Your wife has taken the truck to visit her mother overnight. After a whole day alone clearing things off your “honey do” list, eating a venison burger with a home-brewed beer (or three or four) you crash out satisfied after a good days work. About an hour later you wake up to the dog barking his head off at something outside. You saw evidence of a momma bear and a cub or two last week, so you grab your gun and head down the stairs. Before you get down though, you hear the front door open and whispered voices. Your blood’s already pumping from the rude awakening, but now you’re flooded with adrenalin. It’s dark, but the fight-or-flight reaction you’re experiencing allows you to see much better than usual. Your heart is pumping, and your normally good reflexes are primed. Your brain is working at high speed processing all of the possibilities. You start to sweat, and your breathing is getting faster. A second later you’re facing an unknown. You either shoot reactively, killing one of your friends’ teenagers looking for a couple of your homemade brews (thinking the place was empty because the truck was gone), or you hesitated and were killed by a robbery gone very bad. What makes the difference? How can you use the gifts that your body’s reaction to stress has provided without letting the rush of energy make you react too fast? There’s no easy answer, but here are some tips to help make your reactions more controlled and the outcomes better.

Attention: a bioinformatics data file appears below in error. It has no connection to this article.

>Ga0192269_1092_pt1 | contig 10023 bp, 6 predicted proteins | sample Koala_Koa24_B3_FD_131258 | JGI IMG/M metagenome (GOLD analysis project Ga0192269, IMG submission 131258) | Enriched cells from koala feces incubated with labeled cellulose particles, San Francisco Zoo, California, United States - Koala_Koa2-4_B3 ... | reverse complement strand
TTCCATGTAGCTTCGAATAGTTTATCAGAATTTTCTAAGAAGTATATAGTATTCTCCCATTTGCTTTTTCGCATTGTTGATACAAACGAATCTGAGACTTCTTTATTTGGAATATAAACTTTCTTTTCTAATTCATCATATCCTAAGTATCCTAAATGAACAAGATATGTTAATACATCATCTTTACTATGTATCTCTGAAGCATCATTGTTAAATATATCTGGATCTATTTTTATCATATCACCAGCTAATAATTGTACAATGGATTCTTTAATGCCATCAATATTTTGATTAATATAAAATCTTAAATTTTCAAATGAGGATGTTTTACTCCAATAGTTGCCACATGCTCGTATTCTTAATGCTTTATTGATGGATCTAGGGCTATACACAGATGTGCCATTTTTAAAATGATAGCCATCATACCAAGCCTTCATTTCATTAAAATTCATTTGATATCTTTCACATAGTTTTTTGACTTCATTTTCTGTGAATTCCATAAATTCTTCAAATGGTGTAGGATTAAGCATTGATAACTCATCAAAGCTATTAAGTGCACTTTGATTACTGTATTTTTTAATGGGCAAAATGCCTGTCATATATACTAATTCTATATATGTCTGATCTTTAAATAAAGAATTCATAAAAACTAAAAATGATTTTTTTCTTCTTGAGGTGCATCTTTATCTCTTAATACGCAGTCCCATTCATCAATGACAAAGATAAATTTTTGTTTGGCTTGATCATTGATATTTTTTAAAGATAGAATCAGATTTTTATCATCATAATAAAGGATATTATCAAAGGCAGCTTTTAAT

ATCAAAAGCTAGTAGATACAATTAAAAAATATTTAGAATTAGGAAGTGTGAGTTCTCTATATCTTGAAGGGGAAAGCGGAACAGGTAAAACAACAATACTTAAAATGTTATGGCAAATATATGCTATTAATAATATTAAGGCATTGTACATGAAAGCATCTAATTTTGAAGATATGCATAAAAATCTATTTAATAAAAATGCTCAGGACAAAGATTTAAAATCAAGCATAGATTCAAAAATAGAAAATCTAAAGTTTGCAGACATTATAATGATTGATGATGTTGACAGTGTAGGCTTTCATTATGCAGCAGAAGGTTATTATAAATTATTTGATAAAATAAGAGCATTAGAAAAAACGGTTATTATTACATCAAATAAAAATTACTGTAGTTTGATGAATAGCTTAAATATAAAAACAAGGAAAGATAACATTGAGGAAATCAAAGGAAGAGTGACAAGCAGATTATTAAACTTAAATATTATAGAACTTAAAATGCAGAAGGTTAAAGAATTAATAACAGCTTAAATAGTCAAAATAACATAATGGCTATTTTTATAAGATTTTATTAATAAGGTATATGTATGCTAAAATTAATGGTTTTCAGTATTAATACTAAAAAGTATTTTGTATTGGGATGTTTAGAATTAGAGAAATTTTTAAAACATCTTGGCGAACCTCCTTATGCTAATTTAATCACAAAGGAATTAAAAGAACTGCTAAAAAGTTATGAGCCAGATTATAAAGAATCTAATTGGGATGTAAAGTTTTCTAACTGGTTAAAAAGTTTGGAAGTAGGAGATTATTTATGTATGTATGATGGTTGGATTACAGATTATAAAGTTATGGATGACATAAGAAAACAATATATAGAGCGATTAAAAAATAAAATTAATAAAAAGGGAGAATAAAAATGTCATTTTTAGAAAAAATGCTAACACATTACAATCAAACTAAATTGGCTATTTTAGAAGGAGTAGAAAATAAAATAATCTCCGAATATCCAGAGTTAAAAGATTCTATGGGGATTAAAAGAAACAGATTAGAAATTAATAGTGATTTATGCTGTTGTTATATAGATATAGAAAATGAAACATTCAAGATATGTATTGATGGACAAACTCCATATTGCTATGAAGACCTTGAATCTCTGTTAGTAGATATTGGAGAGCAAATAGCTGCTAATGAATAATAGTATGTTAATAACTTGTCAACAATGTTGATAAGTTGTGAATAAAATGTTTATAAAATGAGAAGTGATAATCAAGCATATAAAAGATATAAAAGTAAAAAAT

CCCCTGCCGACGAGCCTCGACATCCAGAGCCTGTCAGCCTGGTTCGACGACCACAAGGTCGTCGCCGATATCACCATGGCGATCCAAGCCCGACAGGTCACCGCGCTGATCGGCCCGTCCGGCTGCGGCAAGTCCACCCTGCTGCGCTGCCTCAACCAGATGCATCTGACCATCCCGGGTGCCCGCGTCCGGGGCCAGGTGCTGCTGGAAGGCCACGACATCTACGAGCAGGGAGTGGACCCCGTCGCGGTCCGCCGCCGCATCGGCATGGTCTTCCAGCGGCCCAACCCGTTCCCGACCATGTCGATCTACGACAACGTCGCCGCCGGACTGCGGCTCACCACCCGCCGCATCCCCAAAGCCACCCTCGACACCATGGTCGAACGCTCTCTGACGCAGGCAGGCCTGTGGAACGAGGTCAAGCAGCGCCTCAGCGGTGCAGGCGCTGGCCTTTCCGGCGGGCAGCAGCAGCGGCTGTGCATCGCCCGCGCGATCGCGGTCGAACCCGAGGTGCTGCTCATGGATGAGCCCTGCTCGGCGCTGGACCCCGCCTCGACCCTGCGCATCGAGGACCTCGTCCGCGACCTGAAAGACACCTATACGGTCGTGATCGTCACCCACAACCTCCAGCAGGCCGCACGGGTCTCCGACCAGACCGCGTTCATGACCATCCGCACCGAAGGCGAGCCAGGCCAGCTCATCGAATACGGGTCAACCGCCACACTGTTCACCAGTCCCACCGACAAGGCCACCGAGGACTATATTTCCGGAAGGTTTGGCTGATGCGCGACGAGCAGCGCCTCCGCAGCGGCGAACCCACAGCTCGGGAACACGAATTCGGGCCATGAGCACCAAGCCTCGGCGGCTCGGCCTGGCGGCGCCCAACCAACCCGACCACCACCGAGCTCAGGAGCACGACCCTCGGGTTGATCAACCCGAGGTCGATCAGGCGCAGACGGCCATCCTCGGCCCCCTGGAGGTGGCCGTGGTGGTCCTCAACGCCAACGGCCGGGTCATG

The first step is realizing that what’s happening to your body and brain is a basic chemical response as old as mankind itself and that you can control it. The way we as humans react to acute stressful situations is typically learned early in life and engrained through repeated exposure to stress, danger, anger, and fear throughout life. A useful tool is adapted from professional athletes. Many pros allow their physiologic stress reactions to interfere with their best performance and therefore have to train to prevent it. You can use the same techniques to ensure your best performance under any situation that stimulates the fight-or-flight reaction—whether it’s an intruder, a threatening wild animal in the woods, or your mother-in-law. Just remember P-R-E-S-S-U-R-E, a system developed by Dr. Butler in the 1996 book Sport Psychology in Action.
Prepare – Understand what your capabilities are, and know what your desired action will be in a specific scenario. In a home scenario, that might mean thinking about a potential intruder and having a plan; don’t just run downstairs firing blindly. For example, decide if it should ever happen, you would go down the stairs to gather additional information. More information gives better outcomes.
Relax – Practice deep breathing exercises when in non-stressful situations to help regulate your breathing during stressful ones. While you’re listening on the staircase, that would be a good time to take some deep breaths to control the reaction.